Theme Options

Theme Options

This is a rather advanced theme configuration and is often unnecessary but can be very useful in certain circumstances.

You can configure a custom dashboard settings page for your theme that allows an admin to choose between different CSS files in your theme’s design folder. You can also allow an admin to add custom text to your theme.

This functionality can be added simply by editing your theme’s about.php file by adding an ‘Options’ key to your theme info array with an array as its value. The content of the ‘Options’ array is discussed below.

Choosing Between Stylesheets

In the design folder of your theme, you can add any number of CSS files. The naming convention is custom_*.css, where * is the theme variant.

You will still need to have the custom.css file as a default for when the theme is first enabled. In order to allow the admin to switch back to the default, you’ll need to add an option where the value is simply %s.

So, let’s say you have three CSS files you want to let the user chose from: custom_blue.css, custom_green.css, and custom.css (the default). This is how your Options array should look:

'Options' => [
    'Styles' => [
        'Default' => '%s',
        'Blue' => '%s_blue',
        'Green' => '%s_green',
    ],
]

The theme options settings page will also look for screenshots in the design folder of your theme that follow the naming convention of screenshot_*.ext where * is the theme variant and the extension is one of png, jpg or gif. If it finds the screenshots, they will be displayed on the theme options settings page. Use screenshot.ext for the default theme.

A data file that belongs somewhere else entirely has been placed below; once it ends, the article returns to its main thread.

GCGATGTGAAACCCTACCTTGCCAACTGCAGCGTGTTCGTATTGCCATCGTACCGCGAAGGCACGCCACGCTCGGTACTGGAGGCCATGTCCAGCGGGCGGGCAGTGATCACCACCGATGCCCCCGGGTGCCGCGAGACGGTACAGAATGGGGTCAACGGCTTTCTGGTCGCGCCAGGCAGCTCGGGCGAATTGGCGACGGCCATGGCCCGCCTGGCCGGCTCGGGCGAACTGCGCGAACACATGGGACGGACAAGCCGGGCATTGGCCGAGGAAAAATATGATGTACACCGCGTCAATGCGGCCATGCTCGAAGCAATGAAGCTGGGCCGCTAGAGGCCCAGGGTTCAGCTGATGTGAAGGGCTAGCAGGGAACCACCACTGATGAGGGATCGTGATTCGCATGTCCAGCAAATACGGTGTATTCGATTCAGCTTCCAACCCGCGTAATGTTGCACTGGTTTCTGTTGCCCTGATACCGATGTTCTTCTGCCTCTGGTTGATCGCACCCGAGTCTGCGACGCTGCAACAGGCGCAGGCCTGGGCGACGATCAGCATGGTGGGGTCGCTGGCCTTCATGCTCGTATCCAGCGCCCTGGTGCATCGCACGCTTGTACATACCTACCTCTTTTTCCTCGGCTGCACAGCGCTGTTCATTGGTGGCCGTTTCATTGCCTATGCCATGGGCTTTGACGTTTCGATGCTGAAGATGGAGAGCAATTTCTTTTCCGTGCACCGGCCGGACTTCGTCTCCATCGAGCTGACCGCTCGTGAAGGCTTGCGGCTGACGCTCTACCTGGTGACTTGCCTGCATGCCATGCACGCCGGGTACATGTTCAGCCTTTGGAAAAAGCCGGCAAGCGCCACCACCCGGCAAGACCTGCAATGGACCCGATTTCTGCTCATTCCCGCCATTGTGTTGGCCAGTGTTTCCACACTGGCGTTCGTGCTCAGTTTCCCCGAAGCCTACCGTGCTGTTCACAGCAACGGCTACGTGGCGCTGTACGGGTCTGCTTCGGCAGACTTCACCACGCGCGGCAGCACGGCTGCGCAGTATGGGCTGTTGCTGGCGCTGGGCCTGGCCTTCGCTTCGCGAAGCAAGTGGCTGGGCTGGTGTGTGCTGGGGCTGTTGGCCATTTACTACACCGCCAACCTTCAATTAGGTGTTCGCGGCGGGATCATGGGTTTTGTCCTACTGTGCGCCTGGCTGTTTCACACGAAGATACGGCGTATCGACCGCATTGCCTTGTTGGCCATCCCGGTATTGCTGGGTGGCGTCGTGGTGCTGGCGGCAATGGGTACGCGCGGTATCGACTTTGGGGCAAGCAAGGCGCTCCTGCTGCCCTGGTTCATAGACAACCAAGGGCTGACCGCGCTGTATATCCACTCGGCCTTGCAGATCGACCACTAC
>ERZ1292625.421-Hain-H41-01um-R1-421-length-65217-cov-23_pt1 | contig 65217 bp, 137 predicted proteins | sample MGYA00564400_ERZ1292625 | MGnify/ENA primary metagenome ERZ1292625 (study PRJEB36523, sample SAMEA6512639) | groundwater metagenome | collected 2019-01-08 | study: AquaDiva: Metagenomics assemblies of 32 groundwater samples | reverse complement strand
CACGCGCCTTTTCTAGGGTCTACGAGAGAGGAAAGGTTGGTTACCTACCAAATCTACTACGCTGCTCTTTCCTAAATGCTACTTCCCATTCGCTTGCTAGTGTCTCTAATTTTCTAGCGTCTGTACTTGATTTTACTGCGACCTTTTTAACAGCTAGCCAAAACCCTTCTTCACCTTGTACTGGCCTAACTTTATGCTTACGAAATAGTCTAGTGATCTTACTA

Adding Custom Text to a Theme

To add custom text to a theme, add a ‘Text’ key to the ‘Options’ array. The value of of the ‘Text’ key will be an array that can have multiple values. Each one of these will be text field on the settings page. You can specify a Type of ‘textbox’, which is a regular text input, or ‘textarea’, the default, which is a multiline textarea element.

The text saved in this field can then be inserted into your theme template. If using Smarty, you can use the text function to insert the text in the theme, using the Text array’s key as the ‘code’ parameter. For example, if you had this options array:

'Options' => [
    'Text' => [
        'Custom Text' => [
                'Description' => 'Custom text to be inserted in the theme.',
                'Type' => 'textbox'
        ]
    ]
]

Then you could insert the text into your theme using the Smarty tag:

{text code="Custom Text" default="Some default custom text"}

The text is saved in your config, so you could also access it in PHP using c('ThemeOption.Custom Text', "Some default custom text"); Learn more about the config here.

Example

Here’s an example $ThemeInfo array that uses both the above theme options, so you can see how it all comes together.

$ThemeInfo['mytheme'] = [
    'Name' => 'My Theme',
    'Description' => 'My Theme is the greatest.',
    'Version' => '1.0.0',
    'Author' => 'Your Name',
    'AuthorEmail' => 'your@email.com',
    'AuthorUrl' => 'http://yourwebsite.com',
    'Options' => [
        'Description' => 'This theme has an alternative colour scheme and custom text.',
        'Styles' => [
            'Default' => '%s_default',
            'Dark' => '%s_dark',
            'Blue' => '%s_blue',
        ],
        'Text' => [
            'Custom Text' => [
                    'Description' => 'Custom text to be inserted in the theme.',
                    'Type' => 'textbox'
            ]
        ]
    ]
];

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